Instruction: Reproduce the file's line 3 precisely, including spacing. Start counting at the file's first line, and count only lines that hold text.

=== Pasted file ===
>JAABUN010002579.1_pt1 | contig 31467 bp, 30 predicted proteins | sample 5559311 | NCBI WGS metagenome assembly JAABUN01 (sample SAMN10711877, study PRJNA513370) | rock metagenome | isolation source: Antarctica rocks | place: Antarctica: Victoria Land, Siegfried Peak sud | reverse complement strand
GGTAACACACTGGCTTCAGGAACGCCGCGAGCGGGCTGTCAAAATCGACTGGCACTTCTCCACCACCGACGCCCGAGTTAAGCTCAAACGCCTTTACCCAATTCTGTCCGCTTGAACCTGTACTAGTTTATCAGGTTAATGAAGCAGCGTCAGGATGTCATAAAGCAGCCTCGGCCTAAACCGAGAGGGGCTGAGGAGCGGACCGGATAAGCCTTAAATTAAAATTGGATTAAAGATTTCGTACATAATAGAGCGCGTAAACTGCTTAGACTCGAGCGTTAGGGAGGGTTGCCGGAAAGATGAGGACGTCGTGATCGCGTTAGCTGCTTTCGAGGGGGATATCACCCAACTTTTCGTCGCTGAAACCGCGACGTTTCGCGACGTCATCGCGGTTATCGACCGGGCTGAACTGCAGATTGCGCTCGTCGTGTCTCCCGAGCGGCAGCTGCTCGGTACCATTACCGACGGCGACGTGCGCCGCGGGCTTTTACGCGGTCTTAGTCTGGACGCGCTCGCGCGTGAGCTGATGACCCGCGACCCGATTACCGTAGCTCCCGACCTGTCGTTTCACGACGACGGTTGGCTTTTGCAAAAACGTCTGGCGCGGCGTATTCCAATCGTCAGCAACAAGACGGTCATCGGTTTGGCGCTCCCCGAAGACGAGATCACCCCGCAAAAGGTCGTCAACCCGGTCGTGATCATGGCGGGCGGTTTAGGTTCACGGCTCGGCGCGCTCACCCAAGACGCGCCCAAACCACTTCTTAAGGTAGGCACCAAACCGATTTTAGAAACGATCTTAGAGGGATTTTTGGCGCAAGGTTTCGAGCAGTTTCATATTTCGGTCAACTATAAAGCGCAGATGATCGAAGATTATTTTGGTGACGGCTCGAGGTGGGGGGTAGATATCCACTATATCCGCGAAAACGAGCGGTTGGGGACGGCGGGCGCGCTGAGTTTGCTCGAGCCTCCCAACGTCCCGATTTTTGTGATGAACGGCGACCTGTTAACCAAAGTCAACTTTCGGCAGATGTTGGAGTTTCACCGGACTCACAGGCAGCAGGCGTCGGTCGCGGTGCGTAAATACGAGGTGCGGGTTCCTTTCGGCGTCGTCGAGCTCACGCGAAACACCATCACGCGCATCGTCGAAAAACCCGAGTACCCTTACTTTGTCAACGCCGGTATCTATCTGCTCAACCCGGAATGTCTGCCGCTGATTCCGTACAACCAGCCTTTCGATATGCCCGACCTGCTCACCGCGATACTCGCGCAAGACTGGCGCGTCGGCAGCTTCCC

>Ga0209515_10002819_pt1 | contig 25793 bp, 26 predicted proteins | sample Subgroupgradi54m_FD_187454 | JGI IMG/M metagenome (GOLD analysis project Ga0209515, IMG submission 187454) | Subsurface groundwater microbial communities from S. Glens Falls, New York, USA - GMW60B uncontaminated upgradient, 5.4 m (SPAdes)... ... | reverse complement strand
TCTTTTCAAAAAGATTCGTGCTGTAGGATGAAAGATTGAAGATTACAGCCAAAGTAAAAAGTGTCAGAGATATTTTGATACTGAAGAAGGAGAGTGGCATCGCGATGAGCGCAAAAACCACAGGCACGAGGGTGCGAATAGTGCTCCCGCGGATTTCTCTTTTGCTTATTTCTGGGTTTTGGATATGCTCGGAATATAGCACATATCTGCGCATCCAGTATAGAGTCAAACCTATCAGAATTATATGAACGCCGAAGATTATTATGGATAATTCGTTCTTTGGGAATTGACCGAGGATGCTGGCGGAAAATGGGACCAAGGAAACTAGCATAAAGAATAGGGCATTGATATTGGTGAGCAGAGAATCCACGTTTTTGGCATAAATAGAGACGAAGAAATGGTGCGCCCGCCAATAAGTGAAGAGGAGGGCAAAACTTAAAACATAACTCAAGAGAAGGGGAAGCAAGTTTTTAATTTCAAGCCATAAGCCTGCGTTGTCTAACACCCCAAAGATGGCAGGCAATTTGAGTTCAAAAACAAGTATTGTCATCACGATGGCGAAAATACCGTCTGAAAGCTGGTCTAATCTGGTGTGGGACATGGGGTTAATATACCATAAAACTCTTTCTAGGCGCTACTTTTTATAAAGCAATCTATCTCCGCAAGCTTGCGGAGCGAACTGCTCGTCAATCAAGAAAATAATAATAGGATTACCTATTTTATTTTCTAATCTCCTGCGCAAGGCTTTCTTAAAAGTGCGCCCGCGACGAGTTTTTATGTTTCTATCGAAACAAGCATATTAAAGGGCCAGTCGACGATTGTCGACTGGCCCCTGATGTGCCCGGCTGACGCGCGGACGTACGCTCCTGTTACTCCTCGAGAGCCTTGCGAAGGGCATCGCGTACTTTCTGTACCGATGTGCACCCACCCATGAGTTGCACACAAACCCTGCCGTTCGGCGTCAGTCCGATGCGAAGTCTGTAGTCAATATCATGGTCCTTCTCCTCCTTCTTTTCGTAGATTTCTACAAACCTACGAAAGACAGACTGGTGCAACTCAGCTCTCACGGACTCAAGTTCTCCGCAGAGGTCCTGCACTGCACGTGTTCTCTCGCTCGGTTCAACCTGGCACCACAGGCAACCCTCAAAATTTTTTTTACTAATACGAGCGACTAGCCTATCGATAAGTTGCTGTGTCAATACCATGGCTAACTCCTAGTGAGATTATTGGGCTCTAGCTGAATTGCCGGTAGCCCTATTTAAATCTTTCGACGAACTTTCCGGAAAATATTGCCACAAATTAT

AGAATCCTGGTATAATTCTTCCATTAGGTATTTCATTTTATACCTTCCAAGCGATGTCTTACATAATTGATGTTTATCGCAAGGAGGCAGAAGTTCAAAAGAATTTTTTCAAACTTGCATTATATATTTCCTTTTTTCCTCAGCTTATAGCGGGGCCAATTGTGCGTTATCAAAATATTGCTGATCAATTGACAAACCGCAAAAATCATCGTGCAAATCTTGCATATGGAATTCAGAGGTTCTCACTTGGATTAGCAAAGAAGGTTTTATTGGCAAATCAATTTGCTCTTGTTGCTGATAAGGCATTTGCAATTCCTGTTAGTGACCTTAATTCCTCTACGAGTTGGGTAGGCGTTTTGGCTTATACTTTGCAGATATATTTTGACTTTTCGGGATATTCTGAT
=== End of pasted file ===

>Ga0209515_10002819_pt1 | contig 25793 bp, 26 predicted proteins | sample Subgroupgradi54m_FD_187454 | JGI IMG/M metagenome (GOLD analysis project Ga0209515, IMG submission 187454) | Subsurface groundwater microbial communities from S. Glens Falls, New York, USA - GMW60B uncontaminated upgradient, 5.4 m (SPAdes)... ... | reverse complement strand